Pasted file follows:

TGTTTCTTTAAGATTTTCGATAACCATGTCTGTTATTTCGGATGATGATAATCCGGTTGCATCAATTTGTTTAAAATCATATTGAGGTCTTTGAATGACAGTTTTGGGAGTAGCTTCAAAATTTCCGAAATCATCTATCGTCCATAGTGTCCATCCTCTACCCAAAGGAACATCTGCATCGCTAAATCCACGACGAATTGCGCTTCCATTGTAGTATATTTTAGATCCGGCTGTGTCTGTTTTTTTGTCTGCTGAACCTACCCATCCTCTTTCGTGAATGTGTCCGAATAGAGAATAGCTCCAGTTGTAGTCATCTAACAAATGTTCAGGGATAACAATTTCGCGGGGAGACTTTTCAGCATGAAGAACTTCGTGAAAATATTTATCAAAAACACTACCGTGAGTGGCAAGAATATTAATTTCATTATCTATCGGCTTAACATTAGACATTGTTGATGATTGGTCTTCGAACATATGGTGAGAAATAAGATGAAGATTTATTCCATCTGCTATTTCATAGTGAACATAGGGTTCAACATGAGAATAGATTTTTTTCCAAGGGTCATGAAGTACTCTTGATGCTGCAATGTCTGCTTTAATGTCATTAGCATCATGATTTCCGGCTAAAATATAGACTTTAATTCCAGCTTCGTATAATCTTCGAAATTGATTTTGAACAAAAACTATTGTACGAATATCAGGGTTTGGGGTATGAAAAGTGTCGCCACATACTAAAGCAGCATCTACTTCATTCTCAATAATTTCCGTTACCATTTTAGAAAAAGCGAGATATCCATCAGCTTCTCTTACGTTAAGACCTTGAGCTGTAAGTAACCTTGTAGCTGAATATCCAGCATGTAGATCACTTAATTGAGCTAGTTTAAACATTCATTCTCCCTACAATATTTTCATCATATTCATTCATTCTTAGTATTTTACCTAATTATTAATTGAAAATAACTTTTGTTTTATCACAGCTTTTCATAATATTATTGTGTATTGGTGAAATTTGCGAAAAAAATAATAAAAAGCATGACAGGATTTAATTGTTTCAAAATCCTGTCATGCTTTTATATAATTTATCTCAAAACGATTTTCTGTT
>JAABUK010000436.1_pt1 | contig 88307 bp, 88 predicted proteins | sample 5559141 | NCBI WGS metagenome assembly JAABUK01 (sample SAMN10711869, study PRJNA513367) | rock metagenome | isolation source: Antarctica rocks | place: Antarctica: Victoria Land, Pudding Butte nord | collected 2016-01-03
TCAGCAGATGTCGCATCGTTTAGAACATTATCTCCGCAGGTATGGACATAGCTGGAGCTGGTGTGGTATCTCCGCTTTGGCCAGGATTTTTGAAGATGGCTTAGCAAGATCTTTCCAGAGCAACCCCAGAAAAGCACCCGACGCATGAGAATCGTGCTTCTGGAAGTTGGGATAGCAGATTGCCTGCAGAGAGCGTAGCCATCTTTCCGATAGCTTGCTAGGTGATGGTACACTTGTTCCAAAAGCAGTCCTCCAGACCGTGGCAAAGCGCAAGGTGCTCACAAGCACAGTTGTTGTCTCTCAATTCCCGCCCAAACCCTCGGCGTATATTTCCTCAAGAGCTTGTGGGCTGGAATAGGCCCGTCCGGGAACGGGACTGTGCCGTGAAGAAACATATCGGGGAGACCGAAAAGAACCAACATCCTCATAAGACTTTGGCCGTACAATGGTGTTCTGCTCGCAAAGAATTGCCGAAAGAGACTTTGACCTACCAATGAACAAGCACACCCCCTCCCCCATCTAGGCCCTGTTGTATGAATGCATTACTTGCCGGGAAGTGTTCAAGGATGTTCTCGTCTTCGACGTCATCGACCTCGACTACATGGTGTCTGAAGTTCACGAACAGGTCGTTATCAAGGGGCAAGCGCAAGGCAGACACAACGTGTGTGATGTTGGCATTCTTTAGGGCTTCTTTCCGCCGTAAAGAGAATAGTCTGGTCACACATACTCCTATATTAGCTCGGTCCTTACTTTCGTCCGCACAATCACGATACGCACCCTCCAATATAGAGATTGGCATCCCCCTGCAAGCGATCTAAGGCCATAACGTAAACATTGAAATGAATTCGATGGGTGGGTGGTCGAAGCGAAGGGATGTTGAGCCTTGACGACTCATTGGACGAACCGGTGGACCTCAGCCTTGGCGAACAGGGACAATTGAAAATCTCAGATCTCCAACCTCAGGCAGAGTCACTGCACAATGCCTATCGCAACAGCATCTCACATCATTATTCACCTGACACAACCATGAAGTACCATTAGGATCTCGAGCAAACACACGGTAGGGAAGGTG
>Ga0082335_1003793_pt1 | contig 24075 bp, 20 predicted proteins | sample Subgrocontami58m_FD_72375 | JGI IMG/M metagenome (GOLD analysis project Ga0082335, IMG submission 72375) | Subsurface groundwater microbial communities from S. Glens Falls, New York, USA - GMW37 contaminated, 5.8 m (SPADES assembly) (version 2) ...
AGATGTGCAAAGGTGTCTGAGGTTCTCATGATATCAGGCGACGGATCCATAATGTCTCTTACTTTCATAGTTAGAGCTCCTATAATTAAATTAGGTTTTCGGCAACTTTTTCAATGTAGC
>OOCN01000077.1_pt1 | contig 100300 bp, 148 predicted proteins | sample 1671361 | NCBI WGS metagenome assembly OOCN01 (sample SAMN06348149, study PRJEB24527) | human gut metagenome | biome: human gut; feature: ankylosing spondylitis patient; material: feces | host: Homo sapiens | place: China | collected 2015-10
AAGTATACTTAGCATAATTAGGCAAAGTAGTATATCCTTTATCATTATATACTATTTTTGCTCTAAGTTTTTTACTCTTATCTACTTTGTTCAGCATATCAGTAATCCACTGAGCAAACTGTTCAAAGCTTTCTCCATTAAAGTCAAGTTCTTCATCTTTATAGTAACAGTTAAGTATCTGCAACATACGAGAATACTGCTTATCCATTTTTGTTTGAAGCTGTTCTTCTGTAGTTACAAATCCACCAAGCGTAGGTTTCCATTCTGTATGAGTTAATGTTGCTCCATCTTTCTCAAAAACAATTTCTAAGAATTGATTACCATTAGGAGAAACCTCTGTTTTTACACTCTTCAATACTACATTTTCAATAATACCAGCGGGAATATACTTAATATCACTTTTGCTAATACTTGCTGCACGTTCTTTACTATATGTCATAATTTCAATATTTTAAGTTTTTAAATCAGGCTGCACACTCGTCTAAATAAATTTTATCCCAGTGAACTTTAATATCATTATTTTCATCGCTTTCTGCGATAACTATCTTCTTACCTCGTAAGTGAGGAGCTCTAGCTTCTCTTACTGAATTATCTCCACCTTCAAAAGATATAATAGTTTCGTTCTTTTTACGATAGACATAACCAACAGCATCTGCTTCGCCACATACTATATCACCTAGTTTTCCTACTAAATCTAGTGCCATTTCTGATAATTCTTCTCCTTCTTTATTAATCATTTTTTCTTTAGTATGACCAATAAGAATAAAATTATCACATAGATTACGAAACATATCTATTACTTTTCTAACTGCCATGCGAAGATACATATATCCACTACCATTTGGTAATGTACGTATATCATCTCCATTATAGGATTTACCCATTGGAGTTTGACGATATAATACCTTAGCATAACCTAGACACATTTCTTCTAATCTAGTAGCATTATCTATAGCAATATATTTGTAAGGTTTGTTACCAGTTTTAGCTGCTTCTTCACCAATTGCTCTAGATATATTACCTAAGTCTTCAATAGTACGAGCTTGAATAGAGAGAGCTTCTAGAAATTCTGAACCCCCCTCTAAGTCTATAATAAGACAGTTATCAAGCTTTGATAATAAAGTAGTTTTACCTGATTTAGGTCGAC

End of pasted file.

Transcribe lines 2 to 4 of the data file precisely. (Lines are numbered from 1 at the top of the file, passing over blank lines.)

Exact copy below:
>JAABUK010000436.1_pt1 | contig 88307 bp, 88 predicted proteins | sample 5559141 | NCBI WGS metagenome assembly JAABUK01 (sample SAMN10711869, study PRJNA513367) | rock metagenome | isolation source: Antarctica rocks | place: Antarctica: Victoria Land, Pudding Butte nord | collected 2016-01-03
TCAGCAGATGTCGCATCGTTTAGAACATTATCTCCGCAGGTATGGACATAGCTGGAGCTGGTGTGGTATCTCCGCTTTGGCCAGGATTTTTGAAGATGGCTTAGCAAGATCTTTCCAGAGCAACCCCAGAAAAGCACCCGACGCATGAGAATCGTGCTTCTGGAAGTTGGGATAGCAGATTGCCTGCAGAGAGCGTAGCCATCTTTCCGATAGCTTGCTAGGTGATGGTACACTTGTTCCAAAAGCAGTCCTCCAGACCGTGGCAAAGCGCAAGGTGCTCACAAGCACAGTTGTTGTCTCTCAATTCCCGCCCAAACCCTCGGCGTATATTTCCTCAAGAGCTTGTGGGCTGGAATAGGCCCGTCCGGGAACGGGACTGTGCCGTGAAGAAACATATCGGGGAGACCGAAAAGAACCAACATCCTCATAAGACTTTGGCCGTACAATGGTGTTCTGCTCGCAAAGAATTGCCGAAAGAGACTTTGACCTACCAATGAACAAGCACACCCCCTCCCCCATCTAGGCCCTGTTGTATGAATGCATTACTTGCCGGGAAGTGTTCAAGGATGTTCTCGTCTTCGACGTCATCGACCTCGACTACATGGTGTCTGAAGTTCACGAACAGGTCGTTATCAAGGGGCAAGCGCAAGGCAGACACAACGTGTGTGATGTTGGCATTCTTTAGGGCTTCTTTCCGCCGTAAAGAGAATAGTCTGGTCACACATACTCCTATATTAGCTCGGTCCTTACTTTCGTCCGCACAATCACGATACGCACCCTCCAATATAGAGATTGGCATCCCCCTGCAAGCGATCTAAGGCCATAACGTAAACATTGAAATGAATTCGATGGGTGGGTGGTCGAAGCGAAGGGATGTTGAGCCTTGACGACTCATTGGACGAACCGGTGGACCTCAGCCTTGGCGAACAGGGACAATTGAAAATCTCAGATCTCCAACCTCAGGCAGAGTCACTGCACAATGCCTATCGCAACAGCATCTCACATCATTATTCACCTGACACAACCATGAAGTACCATTAGGATCTCGAGCAAACACACGGTAGGGAAGGTG
>Ga0082335_1003793_pt1 | contig 24075 bp, 20 predicted proteins | sample Subgrocontami58m_FD_72375 | JGI IMG/M metagenome (GOLD analysis project Ga0082335, IMG submission 72375) | Subsurface groundwater microbial communities from S. Glens Falls, New York, USA - GMW37 contaminated, 5.8 m (SPADES assembly) (version 2) ...